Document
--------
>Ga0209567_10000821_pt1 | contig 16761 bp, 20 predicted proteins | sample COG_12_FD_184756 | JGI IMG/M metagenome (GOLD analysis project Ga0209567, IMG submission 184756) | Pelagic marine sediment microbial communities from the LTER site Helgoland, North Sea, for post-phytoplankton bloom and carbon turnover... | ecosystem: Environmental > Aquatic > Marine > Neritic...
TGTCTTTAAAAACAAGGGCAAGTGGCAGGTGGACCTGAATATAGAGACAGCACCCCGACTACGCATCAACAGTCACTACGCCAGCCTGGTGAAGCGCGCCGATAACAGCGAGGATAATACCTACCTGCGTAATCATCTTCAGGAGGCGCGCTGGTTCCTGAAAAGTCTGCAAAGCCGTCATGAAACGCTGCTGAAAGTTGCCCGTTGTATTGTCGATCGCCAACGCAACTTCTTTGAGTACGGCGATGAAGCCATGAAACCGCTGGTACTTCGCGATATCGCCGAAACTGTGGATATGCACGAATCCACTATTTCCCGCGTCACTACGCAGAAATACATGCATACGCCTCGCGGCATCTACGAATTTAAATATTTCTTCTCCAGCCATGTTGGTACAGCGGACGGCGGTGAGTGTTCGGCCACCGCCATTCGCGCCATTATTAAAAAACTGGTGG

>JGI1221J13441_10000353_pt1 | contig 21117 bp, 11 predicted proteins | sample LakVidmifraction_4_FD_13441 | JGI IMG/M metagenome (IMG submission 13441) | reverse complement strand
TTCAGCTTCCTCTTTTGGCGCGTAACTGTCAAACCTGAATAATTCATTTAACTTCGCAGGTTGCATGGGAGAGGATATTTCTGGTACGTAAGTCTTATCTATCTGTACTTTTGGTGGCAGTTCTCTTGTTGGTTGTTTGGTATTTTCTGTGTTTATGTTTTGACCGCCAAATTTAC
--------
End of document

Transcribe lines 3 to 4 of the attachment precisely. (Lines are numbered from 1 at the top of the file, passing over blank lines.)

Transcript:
>JGI1221J13441_10000353_pt1 | contig 21117 bp, 11 predicted proteins | sample LakVidmifraction_4_FD_13441 | JGI IMG/M metagenome (IMG submission 13441) | reverse complement strand
TTCAGCTTCCTCTTTTGGCGCGTAACTGTCAAACCTGAATAATTCATTTAACTTCGCAGGTTGCATGGGAGAGGATATTTCTGGTACGTAAGTCTTATCTATCTGTACTTTTGGTGGCAGTTCTCTTGTTGGTTGTTTGGTATTTTCTGTGTTTATGTTTTGACCGCCAAATTTAC